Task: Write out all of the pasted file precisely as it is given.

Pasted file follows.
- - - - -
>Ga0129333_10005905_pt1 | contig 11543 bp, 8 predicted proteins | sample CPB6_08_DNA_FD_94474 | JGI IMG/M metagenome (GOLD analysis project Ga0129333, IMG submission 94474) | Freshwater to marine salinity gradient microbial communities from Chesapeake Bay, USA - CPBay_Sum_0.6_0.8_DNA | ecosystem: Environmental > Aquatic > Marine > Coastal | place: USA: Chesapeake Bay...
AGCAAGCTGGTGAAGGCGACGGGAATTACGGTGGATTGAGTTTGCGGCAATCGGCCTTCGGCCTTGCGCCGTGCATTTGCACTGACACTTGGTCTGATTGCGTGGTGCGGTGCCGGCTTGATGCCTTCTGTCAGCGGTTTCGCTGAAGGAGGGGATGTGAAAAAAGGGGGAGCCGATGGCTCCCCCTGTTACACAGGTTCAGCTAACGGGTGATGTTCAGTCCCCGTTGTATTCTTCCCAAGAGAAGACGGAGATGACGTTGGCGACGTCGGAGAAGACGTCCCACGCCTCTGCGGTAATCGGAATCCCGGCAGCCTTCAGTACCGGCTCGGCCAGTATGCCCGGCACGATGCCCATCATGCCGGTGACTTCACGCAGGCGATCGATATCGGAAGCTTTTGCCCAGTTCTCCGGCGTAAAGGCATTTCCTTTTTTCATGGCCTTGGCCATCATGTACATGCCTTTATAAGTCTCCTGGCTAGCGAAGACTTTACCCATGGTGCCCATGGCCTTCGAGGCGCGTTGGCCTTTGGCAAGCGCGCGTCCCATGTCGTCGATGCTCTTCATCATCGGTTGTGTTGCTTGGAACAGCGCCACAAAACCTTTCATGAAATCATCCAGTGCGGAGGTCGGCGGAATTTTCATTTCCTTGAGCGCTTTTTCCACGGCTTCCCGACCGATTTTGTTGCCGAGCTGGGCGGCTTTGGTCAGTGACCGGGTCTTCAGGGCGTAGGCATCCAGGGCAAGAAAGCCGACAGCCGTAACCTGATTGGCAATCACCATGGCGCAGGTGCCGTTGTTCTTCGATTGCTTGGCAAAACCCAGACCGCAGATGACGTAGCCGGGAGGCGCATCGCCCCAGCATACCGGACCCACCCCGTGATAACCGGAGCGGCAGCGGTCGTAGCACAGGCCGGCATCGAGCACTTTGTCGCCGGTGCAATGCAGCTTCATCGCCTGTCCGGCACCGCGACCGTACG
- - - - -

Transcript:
>Ga0129333_10005905_pt1 | contig 11543 bp, 8 predicted proteins | sample CPB6_08_DNA_FD_94474 | JGI IMG/M metagenome (GOLD analysis project Ga0129333, IMG submission 94474) | Freshwater to marine salinity gradient microbial communities from Chesapeake Bay, USA - CPBay_Sum_0.6_0.8_DNA | ecosystem: Environmental > Aquatic > Marine > Coastal | place: USA: Chesapeake Bay...
AGCAAGCTGGTGAAGGCGACGGGAATTACGGTGGATTGAGTTTGCGGCAATCGGCCTTCGGCCTTGCGCCGTGCATTTGCACTGACACTTGGTCTGATTGCGTGGTGCGGTGCCGGCTTGATGCCTTCTGTCAGCGGTTTCGCTGAAGGAGGGGATGTGAAAAAAGGGGGAGCCGATGGCTCCCCCTGTTACACAGGTTCAGCTAACGGGTGATGTTCAGTCCCCGTTGTATTCTTCCCAAGAGAAGACGGAGATGACGTTGGCGACGTCGGAGAAGACGTCCCACGCCTCTGCGGTAATCGGAATCCCGGCAGCCTTCAGTACCGGCTCGGCCAGTATGCCCGGCACGATGCCCATCATGCCGGTGACTTCACGCAGGCGATCGATATCGGAAGCTTTTGCCCAGTTCTCCGGCGTAAAGGCATTTCCTTTTTTCATGGCCTTGGCCATCATGTACATGCCTTTATAAGTCTCCTGGCTAGCGAAGACTTTACCCATGGTGCCCATGGCCTTCGAGGCGCGTTGGCCTTTGGCAAGCGCGCGTCCCATGTCGTCGATGCTCTTCATCATCGGTTGTGTTGCTTGGAACAGCGCCACAAAACCTTTCATGAAATCATCCAGTGCGGAGGTCGGCGGAATTTTCATTTCCTTGAGCGCTTTTTCCACGGCTTCCCGACCGATTTTGTTGCCGAGCTGGGCGGCTTTGGTCAGTGACCGGGTCTTCAGGGCGTAGGCATCCAGGGCAAGAAAGCCGACAGCCGTAACCTGATTGGCAATCACCATGGCGCAGGTGCCGTTGTTCTTCGATTGCTTGGCAAAACCCAGACCGCAGATGACGTAGCCGGGAGGCGCATCGCCCCAGCATACCGGACCCACCCCGTGATAACCGGAGCGGCAGCGGTCGTAGCACAGGCCGGCATCGAGCACTTTGTCGCCGGTGCAATGCAGCTTCATCGCCTGTCCGGCACCGCGACCGTACG